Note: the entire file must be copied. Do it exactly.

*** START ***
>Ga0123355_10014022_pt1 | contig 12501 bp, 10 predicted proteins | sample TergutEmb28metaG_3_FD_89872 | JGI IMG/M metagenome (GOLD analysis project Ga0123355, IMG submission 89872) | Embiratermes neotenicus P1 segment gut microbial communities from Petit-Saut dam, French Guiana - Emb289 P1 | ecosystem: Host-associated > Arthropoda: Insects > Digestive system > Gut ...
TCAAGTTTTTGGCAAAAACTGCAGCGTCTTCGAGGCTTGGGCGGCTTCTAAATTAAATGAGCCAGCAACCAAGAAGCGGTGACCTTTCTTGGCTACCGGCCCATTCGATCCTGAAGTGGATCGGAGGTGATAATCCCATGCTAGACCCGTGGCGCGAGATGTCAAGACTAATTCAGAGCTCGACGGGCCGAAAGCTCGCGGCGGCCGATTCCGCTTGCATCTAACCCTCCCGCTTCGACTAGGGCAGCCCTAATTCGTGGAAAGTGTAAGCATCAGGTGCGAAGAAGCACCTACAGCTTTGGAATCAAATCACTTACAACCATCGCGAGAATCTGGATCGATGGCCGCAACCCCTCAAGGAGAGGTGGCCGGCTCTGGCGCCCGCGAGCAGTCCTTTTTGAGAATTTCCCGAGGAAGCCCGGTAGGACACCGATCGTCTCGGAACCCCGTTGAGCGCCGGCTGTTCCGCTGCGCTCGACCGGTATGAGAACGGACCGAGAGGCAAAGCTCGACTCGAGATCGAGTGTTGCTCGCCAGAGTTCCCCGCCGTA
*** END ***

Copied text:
>Ga0123355_10014022_pt1 | contig 12501 bp, 10 predicted proteins | sample TergutEmb28metaG_3_FD_89872 | JGI IMG/M metagenome (GOLD analysis project Ga0123355, IMG submission 89872) | Embiratermes neotenicus P1 segment gut microbial communities from Petit-Saut dam, French Guiana - Emb289 P1 | ecosystem: Host-associated > Arthropoda: Insects > Digestive system > Gut ...
TCAAGTTTTTGGCAAAAACTGCAGCGTCTTCGAGGCTTGGGCGGCTTCTAAATTAAATGAGCCAGCAACCAAGAAGCGGTGACCTTTCTTGGCTACCGGCCCATTCGATCCTGAAGTGGATCGGAGGTGATAATCCCATGCTAGACCCGTGGCGCGAGATGTCAAGACTAATTCAGAGCTCGACGGGCCGAAAGCTCGCGGCGGCCGATTCCGCTTGCATCTAACCCTCCCGCTTCGACTAGGGCAGCCCTAATTCGTGGAAAGTGTAAGCATCAGGTGCGAAGAAGCACCTACAGCTTTGGAATCAAATCACTTACAACCATCGCGAGAATCTGGATCGATGGCCGCAACCCCTCAAGGAGAGGTGGCCGGCTCTGGCGCCCGCGAGCAGTCCTTTTTGAGAATTTCCCGAGGAAGCCCGGTAGGACACCGATCGTCTCGGAACCCCGTTGAGCGCCGGCTGTTCCGCTGCGCTCGACCGGTATGAGAACGGACCGAGAGGCAAAGCTCGACTCGAGATCGAGTGTTGCTCGCCAGAGTTCCCCGCCGTA